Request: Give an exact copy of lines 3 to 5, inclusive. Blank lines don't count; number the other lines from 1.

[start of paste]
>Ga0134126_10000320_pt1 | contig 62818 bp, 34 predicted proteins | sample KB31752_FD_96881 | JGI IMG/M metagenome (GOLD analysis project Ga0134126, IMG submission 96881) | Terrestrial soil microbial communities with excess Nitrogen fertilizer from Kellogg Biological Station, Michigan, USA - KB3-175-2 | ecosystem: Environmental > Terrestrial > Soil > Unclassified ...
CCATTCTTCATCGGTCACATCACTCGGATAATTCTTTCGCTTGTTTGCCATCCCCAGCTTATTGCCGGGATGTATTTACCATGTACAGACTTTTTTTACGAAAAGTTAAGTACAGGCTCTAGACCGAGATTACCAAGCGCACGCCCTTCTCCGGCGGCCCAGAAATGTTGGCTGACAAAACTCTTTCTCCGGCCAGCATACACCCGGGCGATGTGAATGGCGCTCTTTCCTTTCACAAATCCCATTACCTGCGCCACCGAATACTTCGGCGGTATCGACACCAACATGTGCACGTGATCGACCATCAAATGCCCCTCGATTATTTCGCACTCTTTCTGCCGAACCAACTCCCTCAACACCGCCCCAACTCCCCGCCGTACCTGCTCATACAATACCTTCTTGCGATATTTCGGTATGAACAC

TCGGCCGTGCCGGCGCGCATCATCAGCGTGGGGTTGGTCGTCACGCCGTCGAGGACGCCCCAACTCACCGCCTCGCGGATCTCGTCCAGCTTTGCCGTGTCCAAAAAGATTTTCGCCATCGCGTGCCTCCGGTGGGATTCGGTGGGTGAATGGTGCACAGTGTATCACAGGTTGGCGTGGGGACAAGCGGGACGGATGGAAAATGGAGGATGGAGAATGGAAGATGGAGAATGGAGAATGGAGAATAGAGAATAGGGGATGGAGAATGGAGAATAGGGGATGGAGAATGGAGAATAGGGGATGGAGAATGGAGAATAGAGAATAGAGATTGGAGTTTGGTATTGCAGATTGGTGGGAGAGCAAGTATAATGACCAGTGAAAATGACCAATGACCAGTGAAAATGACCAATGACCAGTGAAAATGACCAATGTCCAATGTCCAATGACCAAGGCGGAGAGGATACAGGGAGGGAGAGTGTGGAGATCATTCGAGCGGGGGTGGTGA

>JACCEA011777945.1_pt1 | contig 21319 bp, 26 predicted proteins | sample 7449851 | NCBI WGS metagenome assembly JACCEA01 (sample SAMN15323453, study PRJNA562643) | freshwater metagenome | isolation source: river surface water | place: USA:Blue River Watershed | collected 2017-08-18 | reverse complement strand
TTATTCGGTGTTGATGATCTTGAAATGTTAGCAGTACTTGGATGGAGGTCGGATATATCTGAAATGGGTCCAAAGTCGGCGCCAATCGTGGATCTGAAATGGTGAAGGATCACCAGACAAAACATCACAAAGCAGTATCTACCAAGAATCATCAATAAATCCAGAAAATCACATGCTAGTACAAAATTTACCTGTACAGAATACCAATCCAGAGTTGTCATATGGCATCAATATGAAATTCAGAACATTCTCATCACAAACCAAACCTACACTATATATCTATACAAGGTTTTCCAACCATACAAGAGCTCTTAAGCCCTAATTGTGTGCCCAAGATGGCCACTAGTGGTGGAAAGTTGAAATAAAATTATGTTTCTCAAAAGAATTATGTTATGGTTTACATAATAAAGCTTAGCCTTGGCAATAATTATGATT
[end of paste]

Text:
TCGGCCGTGCCGGCGCGCATCATCAGCGTGGGGTTGGTCGTCACGCCGTCGAGGACGCCCCAACTCACCGCCTCGCGGATCTCGTCCAGCTTTGCCGTGTCCAAAAAGATTTTCGCCATCGCGTGCCTCCGGTGGGATTCGGTGGGTGAATGGTGCACAGTGTATCACAGGTTGGCGTGGGGACAAGCGGGACGGATGGAAAATGGAGGATGGAGAATGGAAGATGGAGAATGGAGAATGGAGAATAGAGAATAGGGGATGGAGAATGGAGAATAGGGGATGGAGAATGGAGAATAGGGGATGGAGAATGGAGAATAGAGAATAGAGATTGGAGTTTGGTATTGCAGATTGGTGGGAGAGCAAGTATAATGACCAGTGAAAATGACCAATGACCAGTGAAAATGACCAATGACCAGTGAAAATGACCAATGTCCAATGTCCAATGACCAAGGCGGAGAGGATACAGGGAGGGAGAGTGTGGAGATCATTCGAGCGGGGGTGGTGA

>JACCEA011777945.1_pt1 | contig 21319 bp, 26 predicted proteins | sample 7449851 | NCBI WGS metagenome assembly JACCEA01 (sample SAMN15323453, study PRJNA562643) | freshwater metagenome | isolation source: river surface water | place: USA:Blue River Watershed | collected 2017-08-18 | reverse complement strand
TTATTCGGTGTTGATGATCTTGAAATGTTAGCAGTACTTGGATGGAGGTCGGATATATCTGAAATGGGTCCAAAGTCGGCGCCAATCGTGGATCTGAAATGGTGAAGGATCACCAGACAAAACATCACAAAGCAGTATCTACCAAGAATCATCAATAAATCCAGAAAATCACATGCTAGTACAAAATTTACCTGTACAGAATACCAATCCAGAGTTGTCATATGGCATCAATATGAAATTCAGAACATTCTCATCACAAACCAAACCTACACTATATATCTATACAAGGTTTTCCAACCATACAAGAGCTCTTAAGCCCTAATTGTGTGCCCAAGATGGCCACTAGTGGTGGAAAGTTGAAATAAAATTATGTTTCTCAAAAGAATTATGTTATGGTTTACATAATAAAGCTTAGCCTTGGCAATAATTATGATT